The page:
Automated Braking to be Standard Equipment 01

Automated Braking to be Standard Equipment

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Automated Braking to be Standard EquipmentA large group of the world’s most prominent automakers has agreed in principle to make automatic braking (often called mitigated braking in automotive circles) standard equipment across the board on all makes and models. With the recent developments in automatic emergency braking technology, industry leading automakers Audi, BMW, General Motors, Mazda, Mercedes-Benz, Tesla, Toyota, Volkswagen, and Volvo have announced that they will work in conjunction with the National Highway Traffic Safety Administration (NHTSA) and the Insurance Institute for Highway Safety (IIHS) to work out the details of the agreement, including a timeline for implementing changes across their entire lineup.

With the previously named automakers taking the initiative to make automated braking standard on all models, prior to any government mandate, other automotive manufacturers will undoubtedly feel pressure to comply. In a sense, a silent challenge has now been issued to Chrysler, Fiat, Honda, Hyundai, Kia, Nissan, and Subaru, to get on board with this program that can only result in the highways of America becoming safer. “Most crashes involve driver error,” Lund said in a statement. “This technology can compensate for the mistakes every driver makes because the systems are always on alert, monitoring the road ahead and never getting tired or distracted.”

NHTSA officials and IIHS president Adrian Lund made the announcement at a dedication event celebrating the opening of a new vehicle research center in Ruckersville, Virginia. “There’s always going to be a need for regulations to keep the public safe,” NHTSA chief Mark Rosekind said. “This is a new convention and a new pact. NCAP (New Car Assessment Program) and IIHS programs will continue, and regulations are still available, and we use all paths to save lives. The industry in this case though, hasn’t waited for regulation.”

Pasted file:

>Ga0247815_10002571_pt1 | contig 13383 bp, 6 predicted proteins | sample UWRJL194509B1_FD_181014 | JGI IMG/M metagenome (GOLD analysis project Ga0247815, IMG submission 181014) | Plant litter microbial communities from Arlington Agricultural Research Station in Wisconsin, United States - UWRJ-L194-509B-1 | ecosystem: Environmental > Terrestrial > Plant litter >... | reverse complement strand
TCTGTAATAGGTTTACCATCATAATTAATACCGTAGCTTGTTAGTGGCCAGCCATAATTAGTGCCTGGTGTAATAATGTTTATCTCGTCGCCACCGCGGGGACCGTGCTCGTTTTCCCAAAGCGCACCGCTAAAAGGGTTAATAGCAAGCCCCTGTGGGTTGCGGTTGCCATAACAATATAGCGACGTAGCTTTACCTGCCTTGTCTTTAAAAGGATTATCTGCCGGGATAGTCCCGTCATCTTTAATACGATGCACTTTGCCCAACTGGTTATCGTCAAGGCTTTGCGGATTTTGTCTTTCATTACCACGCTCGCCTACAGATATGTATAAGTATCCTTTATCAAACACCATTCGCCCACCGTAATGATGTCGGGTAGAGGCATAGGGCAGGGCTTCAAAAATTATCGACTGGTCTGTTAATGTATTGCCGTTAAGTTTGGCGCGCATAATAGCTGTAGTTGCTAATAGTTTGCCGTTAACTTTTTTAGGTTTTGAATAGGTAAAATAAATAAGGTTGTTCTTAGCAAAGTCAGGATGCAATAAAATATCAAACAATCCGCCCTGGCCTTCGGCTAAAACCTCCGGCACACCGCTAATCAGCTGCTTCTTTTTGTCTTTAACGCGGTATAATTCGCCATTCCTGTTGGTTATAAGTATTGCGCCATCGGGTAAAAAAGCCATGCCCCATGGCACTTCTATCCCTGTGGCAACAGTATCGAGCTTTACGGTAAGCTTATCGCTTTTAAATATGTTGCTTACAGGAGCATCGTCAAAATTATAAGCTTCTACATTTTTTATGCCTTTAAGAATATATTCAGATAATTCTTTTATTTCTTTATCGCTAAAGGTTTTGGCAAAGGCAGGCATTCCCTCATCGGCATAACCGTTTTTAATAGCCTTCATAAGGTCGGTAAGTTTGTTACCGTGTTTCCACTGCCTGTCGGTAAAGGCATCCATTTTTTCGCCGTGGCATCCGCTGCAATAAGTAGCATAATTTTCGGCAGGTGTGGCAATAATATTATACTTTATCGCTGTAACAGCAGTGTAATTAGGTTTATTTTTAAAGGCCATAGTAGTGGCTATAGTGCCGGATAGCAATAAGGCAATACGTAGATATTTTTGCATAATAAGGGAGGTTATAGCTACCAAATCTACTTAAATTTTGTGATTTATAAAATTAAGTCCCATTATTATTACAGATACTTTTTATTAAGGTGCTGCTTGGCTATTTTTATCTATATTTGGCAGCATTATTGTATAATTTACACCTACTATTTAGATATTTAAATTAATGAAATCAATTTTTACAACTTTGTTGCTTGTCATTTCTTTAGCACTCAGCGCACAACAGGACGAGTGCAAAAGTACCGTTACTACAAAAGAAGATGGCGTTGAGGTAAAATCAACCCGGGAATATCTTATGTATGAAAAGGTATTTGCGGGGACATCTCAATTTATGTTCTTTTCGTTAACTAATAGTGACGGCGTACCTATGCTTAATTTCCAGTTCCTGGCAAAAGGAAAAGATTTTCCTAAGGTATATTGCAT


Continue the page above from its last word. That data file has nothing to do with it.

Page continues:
The idea to form a conglomeration of automakers, working hand-in-hand with the NHTSA and the IIHS, was originated by Nat Beuse, associate administrator for vehicle safety research at NHTSA, and David Zuby at IIHS’s chief research officer, a spokesman for both groups said. Although the NHTSA has stopped short of demanding that mitigated braking be made standard equipment, they have taken steps to encourage the adoption of this and other types of innovative crash prevention technology. In January, for instance, they added automated braking to a list of recommended safety options that would be noted on window stickers affixed to new vehicles. The NHTSA hopes that this information will help to inform consumers of the latest developments in automated braking, as seen in government and factory testing.

Mitigated braking systems use laser sensors and cameras to detect imminent collisions and react to prevent a crash. Typical mitigated braking systems detect objects and other vehicles that will interfere with the perceived field of travel, and then calculate vehicle speed and distance to determine a course of action. Some scenarios will result in a visual and an audio warning to the driver. Other situations will require that the automated braking system begin applying gradual brake pressure in order to slow the vehicle down significantly. If the driver still fails to respond to the object or vehicle impeding the path of travel, the automated braking system will bring the vehicle to a halt using the braking system.

That sounds pretty good in theory and exhaustive testing has proven that this technology can be made extremely reliable. So, what’s the problem? Most mitigated braking systems have been offered as expensive optional equipment on select models. Usually these models were of the top-tier variety and the optional cost of the system could be cost prohibitive. Under the new agreement, automakers will “eat” a portion of the expense in an effort to make our streets safer. “If technologies such as automatic emergency braking are only available as options or on the most expensive models, too few Americans will see the benefits of this new era,” U.S. Transportation Secretary Anthony Foxx said in a statement. “These 10 companies are committing to making Automatic emergency Braking (AEB) available to all new-car buyers.”

S.M. Darby

S.M. Darby

I am a freelance author with over 25 years of experience as a professional, ASE certified automotive technician and shop owner, muscle car enthusiast, avid street racer, and classic car restoration specialist.